PHILIPPINE NEWS SERVICE — AMID speculation that he is shying away from public debates after a recent poor showing, Senator Benigno Aquino III came under heavy fire for snubbing a forum of presidential hopefuls organized by big business groups Thursday.
“Where are the others?” former President Fidel Ramos asked when he realized that Aquino, a frontrunner in the opinion surveys, and ousted President Joseph Estrada were absent from the forum at the Asian Institute of Management.
His question drew jeers and applause from members of the Makati Business Club, the European Chamber of Commerce, the diplomatic corps and the Carlos P. Romulo Foundation, which organized the forum.
Aquino’s absence was particularly surprising since he counts many supporters from AIM and the Makati Business Club.
Liberal Party campaign manager Florencio Abad said Aquino did not attend the forum because of an important commitment, and not because he was deliberately avoiding a public debate with his political rivals.
“It was just a question of schedule,” Abad told Standard Today. “We had a commitment to go to La Union. Based on surveys, Noynoy should make up for some weakness in La Union and other provinces in the North. His presence [there] was necessary.”
Chosen from the audience to ask the presidential candidates a question, Ramos praised the three who showed up—former Defense Secretary Gilberto Teodoro Jr. of the Lakas-Kampi-CMD, Senator Richard Gordon of Bagumbayan, and Senator Manuel Villar Jr. of the Nacionalista party—for their “forthrightness” in answering the questions.
“It is the duty of the candidates to tell the people what they stand for,” said professor Carolina Hernandez, who, like Ramos, was chosen from among the audience to ask questions of the three candidates.
Aquino said he was in La Union meeting supporters, and that he had made a prior commitment even before the invitation for the presidential forum arrived.
“The organizers [of the presidential forum] were told of this Northern Luzon commitment,” Aquino told Standard Today.
But the Aquino camp could not commit to his participation in two more upcoming forums, saying only that they were “under consideration.”
Without specifying the events, Abad said the senator was scheduled to take part in various forums between now and Jan. 28.
Estrada’s campaign manager, former senator Ernesto Maceda, said the former president had begged off because he had already accepted an invitation to speak before the Philippine Chamber of Commerce and Industry.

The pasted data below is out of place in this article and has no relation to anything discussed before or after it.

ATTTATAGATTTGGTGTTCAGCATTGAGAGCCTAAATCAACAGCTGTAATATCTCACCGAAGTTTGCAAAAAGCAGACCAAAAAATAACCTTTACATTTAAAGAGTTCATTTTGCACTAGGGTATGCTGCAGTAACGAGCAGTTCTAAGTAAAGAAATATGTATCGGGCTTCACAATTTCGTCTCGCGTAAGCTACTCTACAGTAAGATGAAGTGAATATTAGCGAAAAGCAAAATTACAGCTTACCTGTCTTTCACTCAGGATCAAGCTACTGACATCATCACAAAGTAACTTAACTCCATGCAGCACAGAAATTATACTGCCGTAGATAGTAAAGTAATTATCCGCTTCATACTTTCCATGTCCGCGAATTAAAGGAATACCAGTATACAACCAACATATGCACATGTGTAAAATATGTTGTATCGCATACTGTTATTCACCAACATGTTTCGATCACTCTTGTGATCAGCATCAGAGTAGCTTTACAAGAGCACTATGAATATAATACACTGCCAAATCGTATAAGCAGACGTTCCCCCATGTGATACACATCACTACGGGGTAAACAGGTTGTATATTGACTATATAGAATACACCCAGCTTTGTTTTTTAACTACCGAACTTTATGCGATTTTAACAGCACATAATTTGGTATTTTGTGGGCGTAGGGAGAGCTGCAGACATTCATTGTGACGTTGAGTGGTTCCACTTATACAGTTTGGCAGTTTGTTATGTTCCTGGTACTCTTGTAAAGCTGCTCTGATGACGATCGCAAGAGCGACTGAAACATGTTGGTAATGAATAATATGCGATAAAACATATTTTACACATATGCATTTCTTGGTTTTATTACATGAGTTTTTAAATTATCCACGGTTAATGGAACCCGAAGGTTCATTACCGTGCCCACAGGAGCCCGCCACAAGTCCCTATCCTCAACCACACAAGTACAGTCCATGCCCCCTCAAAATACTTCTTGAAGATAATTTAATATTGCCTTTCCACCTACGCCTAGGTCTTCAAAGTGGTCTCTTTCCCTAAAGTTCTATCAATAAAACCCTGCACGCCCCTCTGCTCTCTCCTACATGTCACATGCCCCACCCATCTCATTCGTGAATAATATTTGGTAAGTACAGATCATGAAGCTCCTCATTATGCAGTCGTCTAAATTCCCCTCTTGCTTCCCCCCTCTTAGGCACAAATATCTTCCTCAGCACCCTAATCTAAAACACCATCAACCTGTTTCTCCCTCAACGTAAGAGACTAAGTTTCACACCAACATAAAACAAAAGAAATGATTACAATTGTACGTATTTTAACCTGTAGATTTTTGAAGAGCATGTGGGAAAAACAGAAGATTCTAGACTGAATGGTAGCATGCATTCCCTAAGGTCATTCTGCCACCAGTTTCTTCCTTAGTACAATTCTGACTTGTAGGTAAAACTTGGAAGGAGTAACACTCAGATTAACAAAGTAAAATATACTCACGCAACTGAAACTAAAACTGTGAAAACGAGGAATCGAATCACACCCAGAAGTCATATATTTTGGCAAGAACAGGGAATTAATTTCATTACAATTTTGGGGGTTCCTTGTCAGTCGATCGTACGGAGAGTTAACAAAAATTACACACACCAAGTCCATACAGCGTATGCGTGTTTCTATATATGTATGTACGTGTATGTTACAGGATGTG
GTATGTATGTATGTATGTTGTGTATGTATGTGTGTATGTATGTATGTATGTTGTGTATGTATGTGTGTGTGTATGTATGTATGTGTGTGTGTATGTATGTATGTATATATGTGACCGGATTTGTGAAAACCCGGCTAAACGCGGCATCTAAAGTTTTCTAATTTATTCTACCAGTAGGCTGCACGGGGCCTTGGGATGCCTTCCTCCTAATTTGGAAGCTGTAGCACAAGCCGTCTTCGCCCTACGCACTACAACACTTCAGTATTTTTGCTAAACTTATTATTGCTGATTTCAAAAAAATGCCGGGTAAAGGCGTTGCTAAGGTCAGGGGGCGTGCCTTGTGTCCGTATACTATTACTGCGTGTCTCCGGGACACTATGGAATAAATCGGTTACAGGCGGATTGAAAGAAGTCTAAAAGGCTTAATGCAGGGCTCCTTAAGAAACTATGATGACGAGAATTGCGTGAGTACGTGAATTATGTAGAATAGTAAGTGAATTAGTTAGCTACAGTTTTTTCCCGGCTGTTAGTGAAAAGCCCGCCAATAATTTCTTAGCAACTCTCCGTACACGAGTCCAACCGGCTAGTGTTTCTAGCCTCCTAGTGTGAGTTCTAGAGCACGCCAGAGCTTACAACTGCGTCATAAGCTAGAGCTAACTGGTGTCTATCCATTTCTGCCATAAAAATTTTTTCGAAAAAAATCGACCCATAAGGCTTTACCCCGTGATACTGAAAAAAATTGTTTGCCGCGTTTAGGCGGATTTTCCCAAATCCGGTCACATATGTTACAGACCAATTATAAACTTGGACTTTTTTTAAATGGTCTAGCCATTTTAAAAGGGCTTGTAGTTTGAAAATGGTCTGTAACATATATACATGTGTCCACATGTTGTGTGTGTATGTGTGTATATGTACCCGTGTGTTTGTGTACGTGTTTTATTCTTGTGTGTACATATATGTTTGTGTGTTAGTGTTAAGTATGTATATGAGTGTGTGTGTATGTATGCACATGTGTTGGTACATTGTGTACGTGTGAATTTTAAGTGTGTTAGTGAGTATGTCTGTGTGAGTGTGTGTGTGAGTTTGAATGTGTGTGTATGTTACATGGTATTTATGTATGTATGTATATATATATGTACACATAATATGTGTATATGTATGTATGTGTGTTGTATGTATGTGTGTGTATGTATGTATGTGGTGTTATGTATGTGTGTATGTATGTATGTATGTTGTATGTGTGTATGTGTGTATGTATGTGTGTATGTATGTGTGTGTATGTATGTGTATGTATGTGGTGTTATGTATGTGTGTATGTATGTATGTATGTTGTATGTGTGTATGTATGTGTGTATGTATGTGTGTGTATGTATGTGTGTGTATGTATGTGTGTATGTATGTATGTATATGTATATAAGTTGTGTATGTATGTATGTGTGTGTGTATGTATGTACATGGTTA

That event was eventually moved, but since Estrada had already sent his regrets, he accepted other appointments for the day, Maceda said.
Evangelist Eddie Villanueva said he was not invited to the AIM forum, but would participate in another event in Cebu next week.
Villanueva said he also confirmed his attendance to the forum being arranged by the chamber.
Aquino and Estrada’s absence made them fair game for the other candidates.
Asked how they would make economic gains trickle down to the grassroots and what they thought were hindrances to economic growth, Teodoro cited competence in leadership, transparency, and the need for leaders to share not just a vision but the burdens that people bear.
“Leadership is very important in managing the economy. It requires experience and competence, not just popularity,’’ Villar said.
“It’s not just popularity and emotions,” he said, apparently referring to Aquino whose popularity shot up after his mother, former President Corazon Aquino, died of cancer last year.
“You cannot buy the presidency, you cannot inherit the presidency, you have to earn it,” Gordon said.
Estrada, who was convicted of plunder and then pardoned, drew flak, too.
When asked how they would prevent crime, Gordon said, “those who have done wrong should be punished, and criminals should not be pardoned after two years to show the world that the Philippine government means business.”
Teodoro wanted cash incentives for those who do good as a deterrent to those who do wrong in government. Crime prevention, he said, was as important as crime resolution. He also wanted the judiciary to be strengthened and to be well-funded “no matter who gets hurt or even if powerful people would not be happy.”
When Ramos asked the candidates what lifestyle they would lead when they became President, and whether or not they would appoint their relatives to various positions, Teodoro said he would lead a “modest lifestyle with a set of clear goals, and I would not allow undue influence from anyone.”
Villar said he was leading a simple life with only one wife, an obvious dig at Estrada, who is known as a womanizer who maintains several families.
“I only have one wife. We were classmates and we have been together for 40 years now,” Villar said. “It is important that we lead by example.”
Gordon said the President could not be “nice all the time.”
“That’s why in Subic, we were able to maintain the discipline,” he said, recalling how, years ago, he picked up a cigarette butt that then President Estrada had thrown on the ground on a visit to the former US military base.